I knew heading into the 3rd lap, that guys were beginning to tire and this would be the key lap. The course had become clogged and you had to have your wits about you. We dropped a few more from the group early in the lap as we made our way out. Unfortunately, as we went through an aid station I found myself at the back and needing water. Once we had cleared the malay, TJ and Nils had gotten a gap. This is the one "hindsight" regret I have of my race. I am not saying I could have hung with TJ and Nils on the final lap, but this is where they got their break. Riding with Paul Matthews and Paul Amey, I knew with their running ability, they were not going to be too concerned with a little gap, thus the onus fell to me to set the pace for much of the 3rd lap. I focused on riding steady and staying within my goal watt range, no reason to blow myself up just to pull some excellent runners all the way home.

RUN: 3:02:31
I REALLY wanted to run under 3hrs on the day. Since getting my cycling back on track I have been putting more focus and energy into my running and I felt it had been showing promise. My plan was to come out of T2 and run no faster than 6:40s for the first lap. By doing so I hoped to avoid the mid run hole I found myself in at Rev3 and Augusta. Immediately I knew I had a shot at my goal. While my legs didn't feel great, I knew I hadn't shredded myself on the bike and my Zoot TTs were ticking over well. Cadence and Fuel. That was my mantra. With Ironman switching from PowerBar gel to Gu, I wore a FuelBelt with a flask of red bull and a flask with 4 Power Gels and water. Special needs had a 2nd flask of each. Starting the second lap running past family, friends and the TRIBE tent had me fired up.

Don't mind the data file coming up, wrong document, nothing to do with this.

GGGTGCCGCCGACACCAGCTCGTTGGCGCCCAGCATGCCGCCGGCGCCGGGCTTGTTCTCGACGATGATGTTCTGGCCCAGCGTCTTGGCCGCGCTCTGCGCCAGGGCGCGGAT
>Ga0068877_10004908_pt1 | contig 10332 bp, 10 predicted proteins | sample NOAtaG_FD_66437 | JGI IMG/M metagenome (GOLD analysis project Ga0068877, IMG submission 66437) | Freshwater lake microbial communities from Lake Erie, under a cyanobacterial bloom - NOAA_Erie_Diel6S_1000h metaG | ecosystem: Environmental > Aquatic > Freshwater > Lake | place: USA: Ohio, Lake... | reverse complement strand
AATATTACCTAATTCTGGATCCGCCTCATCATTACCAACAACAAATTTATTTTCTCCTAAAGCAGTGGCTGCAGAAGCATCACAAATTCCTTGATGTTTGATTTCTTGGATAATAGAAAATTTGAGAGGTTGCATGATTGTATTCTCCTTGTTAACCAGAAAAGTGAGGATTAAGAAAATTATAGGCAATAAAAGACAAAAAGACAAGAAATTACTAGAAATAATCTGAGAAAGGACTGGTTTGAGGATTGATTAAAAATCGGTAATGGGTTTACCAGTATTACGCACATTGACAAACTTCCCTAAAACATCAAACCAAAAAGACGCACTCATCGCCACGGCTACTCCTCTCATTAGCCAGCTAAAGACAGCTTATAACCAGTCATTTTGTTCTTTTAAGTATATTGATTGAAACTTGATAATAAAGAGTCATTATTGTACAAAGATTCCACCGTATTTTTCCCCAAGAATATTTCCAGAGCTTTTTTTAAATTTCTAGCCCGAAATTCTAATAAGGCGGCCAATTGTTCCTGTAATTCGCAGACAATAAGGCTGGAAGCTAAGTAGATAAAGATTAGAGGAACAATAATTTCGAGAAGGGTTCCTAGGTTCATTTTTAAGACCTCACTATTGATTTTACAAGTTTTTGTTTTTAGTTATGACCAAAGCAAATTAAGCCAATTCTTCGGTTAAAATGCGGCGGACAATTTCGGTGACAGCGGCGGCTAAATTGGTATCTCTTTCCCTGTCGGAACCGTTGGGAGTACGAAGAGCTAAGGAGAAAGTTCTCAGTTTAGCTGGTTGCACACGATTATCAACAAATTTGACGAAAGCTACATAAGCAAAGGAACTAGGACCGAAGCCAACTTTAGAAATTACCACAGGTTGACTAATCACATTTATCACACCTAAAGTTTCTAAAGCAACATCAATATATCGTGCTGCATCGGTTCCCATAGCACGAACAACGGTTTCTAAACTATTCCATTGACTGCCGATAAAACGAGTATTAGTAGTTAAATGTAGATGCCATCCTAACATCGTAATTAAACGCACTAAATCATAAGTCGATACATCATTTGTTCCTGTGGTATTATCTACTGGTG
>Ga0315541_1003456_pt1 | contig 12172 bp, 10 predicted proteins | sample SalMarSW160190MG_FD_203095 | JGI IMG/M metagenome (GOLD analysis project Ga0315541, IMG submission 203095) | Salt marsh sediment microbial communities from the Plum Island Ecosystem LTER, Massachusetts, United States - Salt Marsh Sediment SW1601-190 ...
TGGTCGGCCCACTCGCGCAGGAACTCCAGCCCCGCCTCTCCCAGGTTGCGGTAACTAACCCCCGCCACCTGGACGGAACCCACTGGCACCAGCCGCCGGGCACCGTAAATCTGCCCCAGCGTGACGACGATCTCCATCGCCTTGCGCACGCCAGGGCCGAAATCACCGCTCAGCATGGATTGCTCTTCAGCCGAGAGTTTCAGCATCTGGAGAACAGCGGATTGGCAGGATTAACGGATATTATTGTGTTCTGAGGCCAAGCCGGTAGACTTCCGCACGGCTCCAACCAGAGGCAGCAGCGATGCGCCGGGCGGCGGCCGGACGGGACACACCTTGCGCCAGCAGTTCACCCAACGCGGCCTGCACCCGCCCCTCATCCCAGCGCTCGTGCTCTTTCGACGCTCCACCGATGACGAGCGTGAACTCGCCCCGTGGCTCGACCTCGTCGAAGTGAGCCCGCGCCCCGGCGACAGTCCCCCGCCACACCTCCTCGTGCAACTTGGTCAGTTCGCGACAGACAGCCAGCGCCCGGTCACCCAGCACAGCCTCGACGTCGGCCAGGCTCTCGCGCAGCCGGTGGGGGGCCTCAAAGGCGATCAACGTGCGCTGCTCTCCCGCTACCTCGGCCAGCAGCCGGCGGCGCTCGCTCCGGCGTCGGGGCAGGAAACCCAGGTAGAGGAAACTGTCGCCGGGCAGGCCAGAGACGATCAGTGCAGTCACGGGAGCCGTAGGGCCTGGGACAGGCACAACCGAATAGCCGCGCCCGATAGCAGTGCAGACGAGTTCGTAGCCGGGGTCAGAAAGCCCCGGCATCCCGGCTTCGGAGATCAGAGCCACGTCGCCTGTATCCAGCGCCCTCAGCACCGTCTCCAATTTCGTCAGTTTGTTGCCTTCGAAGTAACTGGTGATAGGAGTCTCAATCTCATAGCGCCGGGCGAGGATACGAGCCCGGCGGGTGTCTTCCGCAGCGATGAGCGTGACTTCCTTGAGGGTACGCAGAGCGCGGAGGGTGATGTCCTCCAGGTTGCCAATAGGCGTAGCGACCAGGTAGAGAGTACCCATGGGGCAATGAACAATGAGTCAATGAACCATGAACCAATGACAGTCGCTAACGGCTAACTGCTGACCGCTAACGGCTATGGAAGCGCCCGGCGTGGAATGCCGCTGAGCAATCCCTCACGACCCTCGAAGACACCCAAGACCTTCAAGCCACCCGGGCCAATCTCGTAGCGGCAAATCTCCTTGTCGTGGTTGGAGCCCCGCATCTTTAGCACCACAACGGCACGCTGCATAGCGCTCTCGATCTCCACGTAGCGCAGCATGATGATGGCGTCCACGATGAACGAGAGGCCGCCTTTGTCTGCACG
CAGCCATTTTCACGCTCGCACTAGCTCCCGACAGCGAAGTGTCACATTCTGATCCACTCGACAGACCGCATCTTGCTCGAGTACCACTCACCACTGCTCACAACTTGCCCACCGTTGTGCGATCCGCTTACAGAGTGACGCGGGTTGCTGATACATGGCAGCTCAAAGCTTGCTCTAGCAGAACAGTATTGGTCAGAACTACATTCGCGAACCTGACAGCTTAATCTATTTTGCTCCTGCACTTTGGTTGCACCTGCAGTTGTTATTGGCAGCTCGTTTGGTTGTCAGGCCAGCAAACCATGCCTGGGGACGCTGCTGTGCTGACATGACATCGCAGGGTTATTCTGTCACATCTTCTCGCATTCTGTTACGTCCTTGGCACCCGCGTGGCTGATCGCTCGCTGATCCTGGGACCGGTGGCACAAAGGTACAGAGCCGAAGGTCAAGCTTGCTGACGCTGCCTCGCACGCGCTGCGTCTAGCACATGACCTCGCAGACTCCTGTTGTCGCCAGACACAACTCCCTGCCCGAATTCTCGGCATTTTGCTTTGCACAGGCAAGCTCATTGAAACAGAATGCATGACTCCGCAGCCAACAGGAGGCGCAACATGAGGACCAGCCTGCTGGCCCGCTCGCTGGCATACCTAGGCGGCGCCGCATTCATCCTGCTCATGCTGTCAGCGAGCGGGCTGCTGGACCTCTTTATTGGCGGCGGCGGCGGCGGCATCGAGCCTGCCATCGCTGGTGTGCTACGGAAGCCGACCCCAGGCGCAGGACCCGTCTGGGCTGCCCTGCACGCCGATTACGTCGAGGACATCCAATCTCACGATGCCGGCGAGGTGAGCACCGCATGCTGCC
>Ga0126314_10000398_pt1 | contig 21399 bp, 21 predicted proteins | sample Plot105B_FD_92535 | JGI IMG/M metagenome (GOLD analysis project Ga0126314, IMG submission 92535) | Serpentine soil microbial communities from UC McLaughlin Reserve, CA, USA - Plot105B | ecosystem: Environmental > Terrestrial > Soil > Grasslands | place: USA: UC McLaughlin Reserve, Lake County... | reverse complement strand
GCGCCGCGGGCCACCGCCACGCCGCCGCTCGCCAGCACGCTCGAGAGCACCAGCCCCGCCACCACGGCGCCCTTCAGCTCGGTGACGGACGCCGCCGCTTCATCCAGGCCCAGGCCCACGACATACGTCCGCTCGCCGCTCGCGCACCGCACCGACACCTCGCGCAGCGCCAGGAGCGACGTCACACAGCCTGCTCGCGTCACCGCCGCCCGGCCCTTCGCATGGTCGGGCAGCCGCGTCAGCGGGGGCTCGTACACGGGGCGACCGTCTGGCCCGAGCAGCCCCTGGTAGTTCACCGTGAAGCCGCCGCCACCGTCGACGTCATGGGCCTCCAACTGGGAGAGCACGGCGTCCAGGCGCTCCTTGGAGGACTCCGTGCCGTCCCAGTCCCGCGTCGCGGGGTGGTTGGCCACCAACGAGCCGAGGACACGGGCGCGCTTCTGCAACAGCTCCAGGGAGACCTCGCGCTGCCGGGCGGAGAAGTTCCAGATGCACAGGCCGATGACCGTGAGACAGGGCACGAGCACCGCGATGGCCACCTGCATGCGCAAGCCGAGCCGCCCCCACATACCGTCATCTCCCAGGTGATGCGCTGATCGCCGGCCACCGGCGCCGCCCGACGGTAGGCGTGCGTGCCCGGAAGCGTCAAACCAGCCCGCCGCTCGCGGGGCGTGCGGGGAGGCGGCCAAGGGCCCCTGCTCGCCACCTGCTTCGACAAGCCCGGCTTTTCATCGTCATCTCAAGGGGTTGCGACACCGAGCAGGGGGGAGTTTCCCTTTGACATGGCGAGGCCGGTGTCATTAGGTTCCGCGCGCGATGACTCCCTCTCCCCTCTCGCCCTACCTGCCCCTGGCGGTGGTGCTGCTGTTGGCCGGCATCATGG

My brother nearly knocked me over with that High 5

I must admit some wind came out of my sails however when Tyler Butterfield passed me running a blinder. I had to remind myself, "Dude is an Olympian! It's ok. Just settle down." To my chagrin my planned 6:45-50s just didn't hold for the second lap and I managed just under 7. 

Fortunately, I came around both mentally and physically at the start of the 3rd lap. I was passed again, but was sure the guy was on his 2nd lap (not so lucky), and I kept my focus. After the park on the back side I made up two spots in short order. With the multiple laps, it is always hard to know where you are. One minute someone would tell me I was in 5th, the next 8th. I had no reason not to keep running hard. Around mile 24 my good friend Justin Daerr alerted me to the fact that Starkowitz was only a bit up the road and told me to get my ass in gear. Going over the bridge I spotted him and knew I could get him. At the final aid station I made the pass and put in all I had to open a gap. It worked but I wasn't aware it had until I made the turn for the finish. 
Pretty stoked to see the new PR

Annnndd Done. 
Total: 8:19:38
A new PR by 20+ minutes and a great way to end a season. 

Now its time for some much needed R & R. 

I need to send a special THANK YOU to my wonderful sponsors who have been so supportive this year: 

ZOOT: Like I said, the Prophet was great. Cold water was no problem and I never felt even the slightest resistance from the suit. The TT 5.0 is a fantastic shoe. The perfect choice for the day.